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CannaVest reports thin gain in second quarter

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By Hank Schultz


CannaVest, a Las Vegas-based company that is investing in the development of foods and supplements from hemp, announced a thin gain from operations in its second quarter of 2014 buoyed by a large paper transaction involving a subsidiary that boosted the company’s bottom line.

Hemp in Colorado

CannaVest reportedly has contracted with a Colorado farmer to grow to grow a hemp crop for the company this year and also has a pilot hemp plot in Kentucky. CannaVest also says it has 5,000 hectares of hemp production in Europe. The company has announced plans to build a milling and extraction facility in Colorado to make hemp seed oil, de-hulled hemp seeds, and hemp protein powder as well as process, market, and sell the high-value hemp fiber and hurds for construction materials and automotive parts.

Colorado, in writing its hemp regulations, defined industrial hemp, a cultivar of cannabis sativa, as having less that 0.3% THC content. THC, or tetrahydrocannabinol, is the narcotic fraction of cannabis sativa.  Cannabidiol, or CBD, is another bioactive but non narcotic fraction that has anitoxidant and anti seizure properties.  Whether a supplement based on CBD can legally be sold in states other than Washington and Colorado, which currently have laws legalizing the small scale sale of recreational marijuana, is an open question.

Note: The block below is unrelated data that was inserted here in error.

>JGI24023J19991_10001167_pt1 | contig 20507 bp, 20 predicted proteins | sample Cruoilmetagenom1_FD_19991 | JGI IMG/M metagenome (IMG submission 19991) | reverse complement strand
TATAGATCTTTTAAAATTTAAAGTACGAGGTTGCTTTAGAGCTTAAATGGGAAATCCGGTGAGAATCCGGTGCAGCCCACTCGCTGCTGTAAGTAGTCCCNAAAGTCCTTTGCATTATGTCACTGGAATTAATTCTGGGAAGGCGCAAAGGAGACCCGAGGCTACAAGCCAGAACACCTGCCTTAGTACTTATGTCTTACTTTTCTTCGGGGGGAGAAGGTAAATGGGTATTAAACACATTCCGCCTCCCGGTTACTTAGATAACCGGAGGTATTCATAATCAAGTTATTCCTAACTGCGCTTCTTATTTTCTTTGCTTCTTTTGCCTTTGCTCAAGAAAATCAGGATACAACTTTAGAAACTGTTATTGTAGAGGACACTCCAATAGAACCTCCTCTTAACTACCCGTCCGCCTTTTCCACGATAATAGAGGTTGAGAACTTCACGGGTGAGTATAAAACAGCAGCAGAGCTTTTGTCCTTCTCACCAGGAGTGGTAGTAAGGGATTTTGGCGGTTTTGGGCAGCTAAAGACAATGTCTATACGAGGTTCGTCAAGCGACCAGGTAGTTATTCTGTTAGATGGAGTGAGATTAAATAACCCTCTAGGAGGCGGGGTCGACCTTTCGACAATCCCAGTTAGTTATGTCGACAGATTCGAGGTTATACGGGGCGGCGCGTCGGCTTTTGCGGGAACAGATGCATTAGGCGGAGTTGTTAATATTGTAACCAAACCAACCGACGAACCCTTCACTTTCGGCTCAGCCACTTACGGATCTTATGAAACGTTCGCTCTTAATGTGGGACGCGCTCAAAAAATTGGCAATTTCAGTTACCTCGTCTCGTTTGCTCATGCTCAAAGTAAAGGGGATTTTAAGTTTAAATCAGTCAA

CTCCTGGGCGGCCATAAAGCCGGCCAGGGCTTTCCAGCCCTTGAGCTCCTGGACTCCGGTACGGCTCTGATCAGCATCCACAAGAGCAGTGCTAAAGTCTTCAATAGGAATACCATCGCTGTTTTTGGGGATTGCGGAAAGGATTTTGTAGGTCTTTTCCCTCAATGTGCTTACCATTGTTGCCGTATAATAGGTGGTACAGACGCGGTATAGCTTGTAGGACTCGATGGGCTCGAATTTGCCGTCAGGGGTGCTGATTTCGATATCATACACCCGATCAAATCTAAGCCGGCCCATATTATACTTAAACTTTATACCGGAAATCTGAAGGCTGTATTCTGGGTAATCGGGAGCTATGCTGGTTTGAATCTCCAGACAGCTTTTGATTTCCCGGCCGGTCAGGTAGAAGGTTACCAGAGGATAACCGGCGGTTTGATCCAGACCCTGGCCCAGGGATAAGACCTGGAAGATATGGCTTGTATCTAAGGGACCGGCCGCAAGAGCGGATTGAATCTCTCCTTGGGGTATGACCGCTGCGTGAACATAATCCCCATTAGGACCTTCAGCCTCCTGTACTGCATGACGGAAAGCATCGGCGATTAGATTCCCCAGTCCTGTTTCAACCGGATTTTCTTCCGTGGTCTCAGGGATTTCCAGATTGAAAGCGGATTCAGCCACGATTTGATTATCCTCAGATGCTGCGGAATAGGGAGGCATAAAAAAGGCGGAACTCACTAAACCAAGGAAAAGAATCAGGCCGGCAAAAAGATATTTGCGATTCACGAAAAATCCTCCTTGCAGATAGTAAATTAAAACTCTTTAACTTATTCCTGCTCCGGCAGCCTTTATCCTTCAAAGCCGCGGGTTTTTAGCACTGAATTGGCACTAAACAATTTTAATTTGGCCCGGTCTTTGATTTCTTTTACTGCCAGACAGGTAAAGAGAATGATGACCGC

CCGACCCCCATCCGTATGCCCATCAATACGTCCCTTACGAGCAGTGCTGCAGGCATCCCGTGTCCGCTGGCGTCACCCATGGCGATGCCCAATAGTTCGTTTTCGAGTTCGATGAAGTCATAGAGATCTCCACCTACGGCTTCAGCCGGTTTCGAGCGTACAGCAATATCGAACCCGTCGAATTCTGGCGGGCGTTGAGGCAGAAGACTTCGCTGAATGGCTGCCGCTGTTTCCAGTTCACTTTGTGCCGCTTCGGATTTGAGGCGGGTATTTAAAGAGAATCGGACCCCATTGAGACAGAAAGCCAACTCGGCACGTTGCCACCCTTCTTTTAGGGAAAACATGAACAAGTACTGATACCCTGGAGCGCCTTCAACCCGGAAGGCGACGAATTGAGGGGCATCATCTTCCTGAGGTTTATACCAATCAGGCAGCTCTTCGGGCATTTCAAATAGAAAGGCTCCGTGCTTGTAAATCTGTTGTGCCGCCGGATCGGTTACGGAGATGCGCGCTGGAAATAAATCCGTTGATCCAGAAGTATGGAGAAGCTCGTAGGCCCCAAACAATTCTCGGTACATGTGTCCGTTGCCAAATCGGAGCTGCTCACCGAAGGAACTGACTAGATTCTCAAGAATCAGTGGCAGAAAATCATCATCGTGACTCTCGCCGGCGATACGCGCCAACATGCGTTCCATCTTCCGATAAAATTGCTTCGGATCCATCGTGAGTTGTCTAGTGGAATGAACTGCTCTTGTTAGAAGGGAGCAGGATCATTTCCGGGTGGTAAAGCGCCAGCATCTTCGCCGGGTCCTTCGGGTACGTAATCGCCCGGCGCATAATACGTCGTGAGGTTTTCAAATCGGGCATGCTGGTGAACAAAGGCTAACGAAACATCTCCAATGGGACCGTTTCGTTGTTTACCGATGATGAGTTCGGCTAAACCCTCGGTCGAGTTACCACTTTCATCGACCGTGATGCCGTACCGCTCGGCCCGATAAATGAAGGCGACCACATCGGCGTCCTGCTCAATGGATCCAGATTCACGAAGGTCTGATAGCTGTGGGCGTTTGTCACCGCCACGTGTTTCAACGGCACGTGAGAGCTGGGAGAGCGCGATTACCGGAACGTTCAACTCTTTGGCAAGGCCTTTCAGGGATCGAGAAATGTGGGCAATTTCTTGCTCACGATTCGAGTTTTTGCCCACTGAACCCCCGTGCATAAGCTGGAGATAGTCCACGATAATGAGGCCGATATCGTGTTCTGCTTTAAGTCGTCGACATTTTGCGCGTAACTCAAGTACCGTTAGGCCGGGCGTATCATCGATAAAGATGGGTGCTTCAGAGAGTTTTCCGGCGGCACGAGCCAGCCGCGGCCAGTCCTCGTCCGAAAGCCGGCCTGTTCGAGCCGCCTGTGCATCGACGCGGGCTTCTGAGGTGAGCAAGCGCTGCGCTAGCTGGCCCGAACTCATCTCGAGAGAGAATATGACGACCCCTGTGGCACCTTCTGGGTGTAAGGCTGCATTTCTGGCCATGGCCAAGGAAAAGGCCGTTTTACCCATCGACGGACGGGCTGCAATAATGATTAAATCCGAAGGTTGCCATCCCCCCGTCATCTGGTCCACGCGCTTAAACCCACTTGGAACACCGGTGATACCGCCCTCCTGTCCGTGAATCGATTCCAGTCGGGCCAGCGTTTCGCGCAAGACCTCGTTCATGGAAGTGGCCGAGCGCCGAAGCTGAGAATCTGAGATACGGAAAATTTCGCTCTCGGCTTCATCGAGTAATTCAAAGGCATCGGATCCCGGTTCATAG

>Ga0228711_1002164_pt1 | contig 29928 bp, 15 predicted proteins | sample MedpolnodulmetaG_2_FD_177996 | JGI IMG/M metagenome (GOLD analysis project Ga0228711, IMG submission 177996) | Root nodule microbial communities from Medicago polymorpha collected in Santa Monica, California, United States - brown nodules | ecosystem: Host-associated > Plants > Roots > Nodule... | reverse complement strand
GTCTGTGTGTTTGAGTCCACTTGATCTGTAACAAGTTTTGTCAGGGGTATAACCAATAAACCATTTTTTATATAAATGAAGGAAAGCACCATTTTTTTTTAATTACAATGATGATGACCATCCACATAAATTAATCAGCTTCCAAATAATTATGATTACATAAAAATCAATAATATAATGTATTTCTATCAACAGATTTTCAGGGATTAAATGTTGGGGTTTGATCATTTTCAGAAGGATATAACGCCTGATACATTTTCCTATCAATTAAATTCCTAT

The hazy legality picture hasn't fazed Christopher Boucher, vice president of product development at CannaVest.  Boucher was active at the Supply Side West trade show in Las Vegas last November, where under the banner of subsidiary US Hemp Oil he was prominently promoting CBD fractions for supplement use.

“I believe that is it a legal supplement ingredient.  The pure oil is considered GRAS. Under the United States Uniform Tariff Code they tax and code hemp as a vegetable. I don’t know anything that’s a vegetable that isn’t GRAS. When we import it, it is always considered a vegetable, so that’s what we use in our declaratory actions,” he said.

Boucher is not alone in that determination; in March of last year Canadian medical marijuana company Abattis announced plans to bring a CBD-infused kombucha drink to market and reportedly has been looking at locations for a plant in Boulder, CO in conjunction with the brand Rize Kombucha.

Earnings details

CannaVest reported net income from operations of $132,000 in the quarter, compared to an operating loss of $328,000 in the same period a year earlier. The company also reported a gain of $7.9 million in a paper transaction involving an exchange of shares between two subsidiaries. Selling, general and administrative costs in the quarter wered $1.5 million, compared to $419,000 for the same period in 2013. The company spent $157,000 on R&D during the quarter.  CannaVest says it has about $9.3 million cash on hand.

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